Parallel Archiving Techniques

The .tar.gz and .zip archive formats are quite ubiquitous and with good reason. For decades they have served as the backbone of our data archiving and transfer needs. With the advent of multi-core and multi-socket CPU architectures, little unfortunately has been done to leverage the wider number of processors. While archiving then compressing a directory may seem like the intuitive sequence, we will show how compressing files before adding them to a .tar can provide massive performance gains.

Compression Benchmarks: tar.gz VS gz.tar VS .zip


Consider the 3 following directories:
1. The first is a large number of tiny CSV files containing stock data.
2. The second is a relatively small number of genome sequence files in nested folders.
3. The third is a small set of large PCAP files containing bid prices.

Below are timed archive compression results for each scenario and archive type.

Compression Times

A .gz.tar is NOT a real file extension. It refers to when files are first individually compressed in a directory then the whole directory is archived into a .tar

Is .gz.tar actually more than 15x faster than .tar.gz?

Yup, you are reading that right. Not 2x faster, not 5x faster, but at its peak .gz.tar is 17x faster than normal! A reduction in compression time from nearly an hour to just 3 minutes. How did I achieve such a massive time reduction?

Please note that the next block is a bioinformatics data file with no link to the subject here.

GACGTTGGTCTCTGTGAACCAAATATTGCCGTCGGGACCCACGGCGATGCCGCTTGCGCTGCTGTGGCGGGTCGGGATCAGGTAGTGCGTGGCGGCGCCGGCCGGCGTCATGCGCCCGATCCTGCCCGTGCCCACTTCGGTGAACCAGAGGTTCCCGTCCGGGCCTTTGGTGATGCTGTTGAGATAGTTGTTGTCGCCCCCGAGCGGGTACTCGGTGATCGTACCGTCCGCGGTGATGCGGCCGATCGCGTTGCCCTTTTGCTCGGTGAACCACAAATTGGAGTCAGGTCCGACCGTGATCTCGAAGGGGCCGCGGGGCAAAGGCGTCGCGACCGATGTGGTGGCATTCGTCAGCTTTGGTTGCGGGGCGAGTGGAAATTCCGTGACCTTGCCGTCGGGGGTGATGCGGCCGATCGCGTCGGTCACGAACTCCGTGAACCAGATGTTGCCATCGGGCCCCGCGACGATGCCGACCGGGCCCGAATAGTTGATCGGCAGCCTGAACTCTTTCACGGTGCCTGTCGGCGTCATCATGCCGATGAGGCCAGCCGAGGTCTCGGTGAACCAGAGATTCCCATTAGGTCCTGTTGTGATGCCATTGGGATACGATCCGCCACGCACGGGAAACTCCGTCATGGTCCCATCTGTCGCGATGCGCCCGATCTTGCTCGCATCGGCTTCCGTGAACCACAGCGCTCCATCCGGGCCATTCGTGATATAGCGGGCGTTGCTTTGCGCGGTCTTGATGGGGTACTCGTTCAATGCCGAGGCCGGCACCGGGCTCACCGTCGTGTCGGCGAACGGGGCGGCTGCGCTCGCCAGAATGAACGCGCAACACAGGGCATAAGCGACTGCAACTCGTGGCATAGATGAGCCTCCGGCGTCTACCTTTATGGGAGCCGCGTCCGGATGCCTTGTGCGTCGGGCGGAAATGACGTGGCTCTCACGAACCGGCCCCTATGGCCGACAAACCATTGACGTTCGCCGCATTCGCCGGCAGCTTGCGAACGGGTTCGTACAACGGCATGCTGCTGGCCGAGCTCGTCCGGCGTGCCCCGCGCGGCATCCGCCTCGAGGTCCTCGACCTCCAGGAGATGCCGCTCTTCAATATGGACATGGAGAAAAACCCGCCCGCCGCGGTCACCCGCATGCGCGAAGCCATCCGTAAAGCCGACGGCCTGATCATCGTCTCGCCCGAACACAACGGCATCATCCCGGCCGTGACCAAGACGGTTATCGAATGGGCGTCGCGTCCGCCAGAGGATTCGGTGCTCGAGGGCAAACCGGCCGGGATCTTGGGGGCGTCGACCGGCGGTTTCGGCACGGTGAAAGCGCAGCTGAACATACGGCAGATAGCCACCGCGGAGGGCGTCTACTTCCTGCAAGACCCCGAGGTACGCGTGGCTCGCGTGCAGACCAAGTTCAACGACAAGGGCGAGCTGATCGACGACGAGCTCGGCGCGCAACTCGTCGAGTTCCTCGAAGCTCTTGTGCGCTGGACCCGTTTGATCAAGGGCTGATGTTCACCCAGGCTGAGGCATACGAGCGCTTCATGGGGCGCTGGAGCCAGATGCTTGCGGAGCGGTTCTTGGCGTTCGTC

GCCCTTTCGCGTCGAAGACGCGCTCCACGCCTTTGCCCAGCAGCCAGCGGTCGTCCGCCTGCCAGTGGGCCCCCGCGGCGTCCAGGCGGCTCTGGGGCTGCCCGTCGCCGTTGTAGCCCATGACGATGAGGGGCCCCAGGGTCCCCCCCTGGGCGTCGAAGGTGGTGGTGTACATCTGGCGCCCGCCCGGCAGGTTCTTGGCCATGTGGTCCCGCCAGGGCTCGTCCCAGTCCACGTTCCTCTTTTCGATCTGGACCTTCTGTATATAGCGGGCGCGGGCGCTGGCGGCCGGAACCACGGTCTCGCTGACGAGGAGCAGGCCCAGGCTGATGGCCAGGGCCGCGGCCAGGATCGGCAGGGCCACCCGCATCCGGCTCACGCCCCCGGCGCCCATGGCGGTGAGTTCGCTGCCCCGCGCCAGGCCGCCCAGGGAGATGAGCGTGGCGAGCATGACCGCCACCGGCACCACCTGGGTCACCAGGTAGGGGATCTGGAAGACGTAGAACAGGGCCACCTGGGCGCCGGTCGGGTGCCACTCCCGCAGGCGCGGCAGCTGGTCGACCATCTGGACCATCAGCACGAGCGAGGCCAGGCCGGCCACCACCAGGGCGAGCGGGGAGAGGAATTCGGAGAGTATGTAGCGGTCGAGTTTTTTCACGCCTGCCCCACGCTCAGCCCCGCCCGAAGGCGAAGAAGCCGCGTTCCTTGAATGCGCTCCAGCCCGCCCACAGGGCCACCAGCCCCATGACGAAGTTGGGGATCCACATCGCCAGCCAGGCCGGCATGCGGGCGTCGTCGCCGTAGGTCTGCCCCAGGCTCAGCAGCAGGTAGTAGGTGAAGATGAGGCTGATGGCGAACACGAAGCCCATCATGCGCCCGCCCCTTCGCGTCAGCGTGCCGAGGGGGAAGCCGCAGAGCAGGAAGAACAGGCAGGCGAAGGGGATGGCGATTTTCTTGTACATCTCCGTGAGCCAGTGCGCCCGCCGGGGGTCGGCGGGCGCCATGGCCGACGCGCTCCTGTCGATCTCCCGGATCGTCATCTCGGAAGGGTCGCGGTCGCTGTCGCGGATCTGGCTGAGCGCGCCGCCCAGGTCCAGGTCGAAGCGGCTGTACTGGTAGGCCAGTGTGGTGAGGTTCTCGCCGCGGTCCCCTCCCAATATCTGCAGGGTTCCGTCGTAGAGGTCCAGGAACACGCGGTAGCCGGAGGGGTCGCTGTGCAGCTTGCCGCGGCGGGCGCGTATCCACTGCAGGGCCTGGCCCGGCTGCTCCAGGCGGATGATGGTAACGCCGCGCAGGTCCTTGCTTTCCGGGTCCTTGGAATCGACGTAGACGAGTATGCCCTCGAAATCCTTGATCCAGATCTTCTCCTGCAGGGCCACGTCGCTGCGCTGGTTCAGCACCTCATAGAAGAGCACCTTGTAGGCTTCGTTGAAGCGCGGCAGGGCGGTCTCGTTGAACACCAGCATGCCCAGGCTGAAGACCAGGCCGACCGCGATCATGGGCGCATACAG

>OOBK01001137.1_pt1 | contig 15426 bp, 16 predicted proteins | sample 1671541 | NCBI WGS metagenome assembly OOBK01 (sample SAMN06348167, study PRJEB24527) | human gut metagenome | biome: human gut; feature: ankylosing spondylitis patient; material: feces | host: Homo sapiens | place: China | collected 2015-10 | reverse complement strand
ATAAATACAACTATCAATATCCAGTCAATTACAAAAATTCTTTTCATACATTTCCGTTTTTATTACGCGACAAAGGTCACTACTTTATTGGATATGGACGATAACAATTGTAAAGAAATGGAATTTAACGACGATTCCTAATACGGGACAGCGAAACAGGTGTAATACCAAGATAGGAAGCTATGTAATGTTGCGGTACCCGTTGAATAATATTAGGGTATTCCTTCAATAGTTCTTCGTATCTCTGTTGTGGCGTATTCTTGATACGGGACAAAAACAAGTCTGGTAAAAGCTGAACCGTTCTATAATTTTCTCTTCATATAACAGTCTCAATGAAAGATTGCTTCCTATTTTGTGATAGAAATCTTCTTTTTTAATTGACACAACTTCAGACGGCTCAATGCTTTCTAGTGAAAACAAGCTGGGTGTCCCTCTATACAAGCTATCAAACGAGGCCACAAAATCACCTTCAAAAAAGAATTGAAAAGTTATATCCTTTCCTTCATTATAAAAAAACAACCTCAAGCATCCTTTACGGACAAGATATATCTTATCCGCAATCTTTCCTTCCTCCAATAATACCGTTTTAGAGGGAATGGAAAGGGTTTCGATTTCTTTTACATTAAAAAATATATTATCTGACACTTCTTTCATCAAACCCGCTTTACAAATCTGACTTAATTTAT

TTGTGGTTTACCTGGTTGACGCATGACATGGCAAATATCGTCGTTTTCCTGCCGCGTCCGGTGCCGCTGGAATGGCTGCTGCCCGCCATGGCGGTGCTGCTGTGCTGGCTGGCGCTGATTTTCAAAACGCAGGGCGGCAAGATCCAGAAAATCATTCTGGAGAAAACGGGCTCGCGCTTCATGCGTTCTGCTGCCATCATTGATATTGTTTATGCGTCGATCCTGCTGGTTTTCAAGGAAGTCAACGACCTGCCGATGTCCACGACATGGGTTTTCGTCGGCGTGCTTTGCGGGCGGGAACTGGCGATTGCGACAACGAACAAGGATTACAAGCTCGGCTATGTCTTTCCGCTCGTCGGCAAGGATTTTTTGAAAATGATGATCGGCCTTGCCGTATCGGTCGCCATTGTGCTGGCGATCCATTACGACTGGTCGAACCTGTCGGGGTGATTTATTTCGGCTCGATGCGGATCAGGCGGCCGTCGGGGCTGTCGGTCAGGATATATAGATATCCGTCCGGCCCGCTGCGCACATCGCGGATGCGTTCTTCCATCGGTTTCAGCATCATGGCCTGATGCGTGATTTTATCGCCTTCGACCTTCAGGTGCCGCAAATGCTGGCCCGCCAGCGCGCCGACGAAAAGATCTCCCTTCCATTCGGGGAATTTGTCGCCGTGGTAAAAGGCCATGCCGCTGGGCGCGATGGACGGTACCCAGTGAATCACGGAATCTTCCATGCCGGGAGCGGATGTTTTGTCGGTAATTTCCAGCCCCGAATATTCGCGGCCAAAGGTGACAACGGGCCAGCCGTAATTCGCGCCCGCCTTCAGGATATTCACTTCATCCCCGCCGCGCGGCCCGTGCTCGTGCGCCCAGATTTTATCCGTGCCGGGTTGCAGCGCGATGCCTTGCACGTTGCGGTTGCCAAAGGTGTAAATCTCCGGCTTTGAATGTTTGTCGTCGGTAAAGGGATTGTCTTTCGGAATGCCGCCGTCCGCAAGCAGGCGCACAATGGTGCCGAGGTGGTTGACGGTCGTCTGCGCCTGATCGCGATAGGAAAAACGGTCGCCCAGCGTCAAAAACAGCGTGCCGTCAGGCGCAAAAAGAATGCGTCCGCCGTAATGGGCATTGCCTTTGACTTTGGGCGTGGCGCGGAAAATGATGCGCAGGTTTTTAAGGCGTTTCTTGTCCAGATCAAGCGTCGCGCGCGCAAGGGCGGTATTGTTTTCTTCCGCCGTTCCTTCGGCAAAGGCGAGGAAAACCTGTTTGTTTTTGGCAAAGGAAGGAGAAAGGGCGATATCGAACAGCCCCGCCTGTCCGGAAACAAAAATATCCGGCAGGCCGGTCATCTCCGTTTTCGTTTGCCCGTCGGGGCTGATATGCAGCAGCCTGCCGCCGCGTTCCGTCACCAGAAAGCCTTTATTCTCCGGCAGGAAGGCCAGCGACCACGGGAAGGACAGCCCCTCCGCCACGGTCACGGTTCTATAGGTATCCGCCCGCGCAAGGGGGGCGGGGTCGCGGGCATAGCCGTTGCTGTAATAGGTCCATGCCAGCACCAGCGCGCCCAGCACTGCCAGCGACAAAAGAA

parallel ::: gzip && cd .. && tar -cf archive.tar dir/

These results are from a near un-bottlenecked environment. You will see scaling in proportion to your thread count and drive speed.

Using GNU Parallel to Create Archives Faster:


GNU Parallel is easily one of my favorite packages and a daily staple when scripting. Parallel makes it extremely simple to multiplex terminal “jobs”. A job can be a single command or a small script that has to be run for each of the lines in the input. The typical input is a list of files, a list of hosts, a list of users, a list of URLs, or a list of tables. A job can also be a command that reads from a pipe. GNU parallel can then split the input and pipe it into commands in parallel.

In the above benchmarks, we are seeing massive time reductions by leveraging all cores during the compression process. In the command, I am using parallel to create a queue of gzip -d /dir/file commands that are then run asynchronously across all available cores. This prevents bottlenecking and improves throughput when compressing files compared to using the standard tar -zxcf command.

Consider the following diagram to visualize why .gz.tar allows for faster compression: Multi-Threading Visualization

GNU Parallel Examples:


To recursively compress or decompress a directory:

find . -type f | parallel gzip